On the communication side, we’ve found that wake up radios are a critical part of a system on chip for self-power systems. I’ll dig into wake up radios briefly later in the talk. But they provide these systems the ability to remain in low latency connection to the network but at power levels that are consistent with with the kinds of budgets that you can harvest from the environment.

Of course, you probably also will need some sort of communication transceiver that does both transmit and reception that does higher bandwidth higher data rate communication when necessary. This communication radio might be standard compliant. And it probably is one of the dominant peak power hogs of the system; so you want to optimize the system to use this radio as infrequently as possible to minimize the total energy that it contributes to the power budget.  And then there’s some always-on functions like clocking to generate the bias voltages and currents and references and clock sources that the system needs to function as a system.  

So I took the time to walk through these different pieces just to give a sense that a system on chip for self-powered operation is actually by itself a fairly complicated system that has a lot of interdependent components.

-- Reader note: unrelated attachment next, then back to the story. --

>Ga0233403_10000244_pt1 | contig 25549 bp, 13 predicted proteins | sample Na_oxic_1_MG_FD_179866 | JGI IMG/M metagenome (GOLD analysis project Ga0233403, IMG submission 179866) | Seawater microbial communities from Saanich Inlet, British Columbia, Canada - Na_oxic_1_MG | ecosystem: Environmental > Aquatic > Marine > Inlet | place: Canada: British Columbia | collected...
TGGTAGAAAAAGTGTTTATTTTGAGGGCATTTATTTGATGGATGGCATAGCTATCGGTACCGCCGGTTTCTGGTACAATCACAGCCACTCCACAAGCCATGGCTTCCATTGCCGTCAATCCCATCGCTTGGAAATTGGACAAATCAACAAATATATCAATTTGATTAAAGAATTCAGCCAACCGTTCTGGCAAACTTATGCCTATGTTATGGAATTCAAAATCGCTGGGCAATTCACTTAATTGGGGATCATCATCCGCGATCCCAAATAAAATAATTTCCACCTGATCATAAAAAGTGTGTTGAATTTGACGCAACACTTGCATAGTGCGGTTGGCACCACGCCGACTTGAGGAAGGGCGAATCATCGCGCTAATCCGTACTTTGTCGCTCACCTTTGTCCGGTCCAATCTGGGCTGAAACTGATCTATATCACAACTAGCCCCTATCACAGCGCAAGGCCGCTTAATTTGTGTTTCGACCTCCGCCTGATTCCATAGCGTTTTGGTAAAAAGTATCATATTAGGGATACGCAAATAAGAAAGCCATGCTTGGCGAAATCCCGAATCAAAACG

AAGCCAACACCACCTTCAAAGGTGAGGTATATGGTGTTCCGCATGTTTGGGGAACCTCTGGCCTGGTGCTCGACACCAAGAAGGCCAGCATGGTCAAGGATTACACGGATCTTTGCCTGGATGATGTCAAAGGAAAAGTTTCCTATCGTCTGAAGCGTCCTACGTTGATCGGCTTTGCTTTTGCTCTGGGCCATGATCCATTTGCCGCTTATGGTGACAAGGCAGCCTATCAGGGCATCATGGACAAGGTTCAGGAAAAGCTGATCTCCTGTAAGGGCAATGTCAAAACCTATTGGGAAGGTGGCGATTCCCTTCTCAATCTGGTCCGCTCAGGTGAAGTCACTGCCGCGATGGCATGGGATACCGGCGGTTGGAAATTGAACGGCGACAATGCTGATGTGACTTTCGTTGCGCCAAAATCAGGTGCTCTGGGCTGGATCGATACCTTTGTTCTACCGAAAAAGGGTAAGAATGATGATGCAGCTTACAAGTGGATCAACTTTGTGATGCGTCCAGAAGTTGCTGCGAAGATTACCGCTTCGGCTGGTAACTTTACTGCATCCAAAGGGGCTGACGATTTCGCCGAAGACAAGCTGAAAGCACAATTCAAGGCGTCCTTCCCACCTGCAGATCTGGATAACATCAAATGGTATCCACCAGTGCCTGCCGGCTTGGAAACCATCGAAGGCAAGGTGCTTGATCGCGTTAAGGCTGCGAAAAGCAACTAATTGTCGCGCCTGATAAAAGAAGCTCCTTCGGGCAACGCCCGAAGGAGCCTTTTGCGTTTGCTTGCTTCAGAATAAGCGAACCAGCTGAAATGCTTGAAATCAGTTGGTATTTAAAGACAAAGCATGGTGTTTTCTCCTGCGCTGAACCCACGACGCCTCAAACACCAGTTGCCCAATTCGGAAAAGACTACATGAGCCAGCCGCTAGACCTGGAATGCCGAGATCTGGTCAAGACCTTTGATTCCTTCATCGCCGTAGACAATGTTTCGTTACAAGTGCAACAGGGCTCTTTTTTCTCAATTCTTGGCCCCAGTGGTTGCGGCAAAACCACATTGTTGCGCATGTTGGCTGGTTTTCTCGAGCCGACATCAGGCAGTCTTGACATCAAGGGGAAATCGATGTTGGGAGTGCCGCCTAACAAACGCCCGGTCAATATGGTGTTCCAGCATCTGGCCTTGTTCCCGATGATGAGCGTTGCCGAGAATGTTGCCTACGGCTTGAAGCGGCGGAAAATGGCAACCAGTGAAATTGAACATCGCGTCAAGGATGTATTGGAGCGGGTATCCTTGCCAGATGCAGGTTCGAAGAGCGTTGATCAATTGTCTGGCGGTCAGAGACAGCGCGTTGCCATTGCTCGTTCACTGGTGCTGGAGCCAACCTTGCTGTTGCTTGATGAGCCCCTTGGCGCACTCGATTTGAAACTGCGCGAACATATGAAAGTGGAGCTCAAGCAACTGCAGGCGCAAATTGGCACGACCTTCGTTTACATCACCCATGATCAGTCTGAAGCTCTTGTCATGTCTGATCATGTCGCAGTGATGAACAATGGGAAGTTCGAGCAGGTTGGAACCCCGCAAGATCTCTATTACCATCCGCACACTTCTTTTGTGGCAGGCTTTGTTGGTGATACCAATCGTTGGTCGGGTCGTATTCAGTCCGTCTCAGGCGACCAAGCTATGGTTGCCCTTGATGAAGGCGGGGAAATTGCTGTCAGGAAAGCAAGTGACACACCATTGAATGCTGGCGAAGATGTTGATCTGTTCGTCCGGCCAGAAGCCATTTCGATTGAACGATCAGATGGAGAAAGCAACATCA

This slide speaks to what’s available with off-the-shelf components in electronics in today’s world. You’ll see that there’s some things here that are green, meaning some of the off-the-shelf components that you can buy today are quite appropriate for use in self-power systems and work really well.  For example, the power consumption in many different kinds of sensors that are used in cell phones has been reduced dramatically down to the microwatt level in many cases, simply because of the positive market pressure of having really high volume in cell phones. It really pushed the power down. Likewise, there’s some microcontrollers that are really good at duty cycled applications; meaning they have low off power and very low standby power. They can turn on rapidly and do a lot of active computation very quickly, but when they’re on they tend to be high power relative to a self-powering context, meaning milliwatts.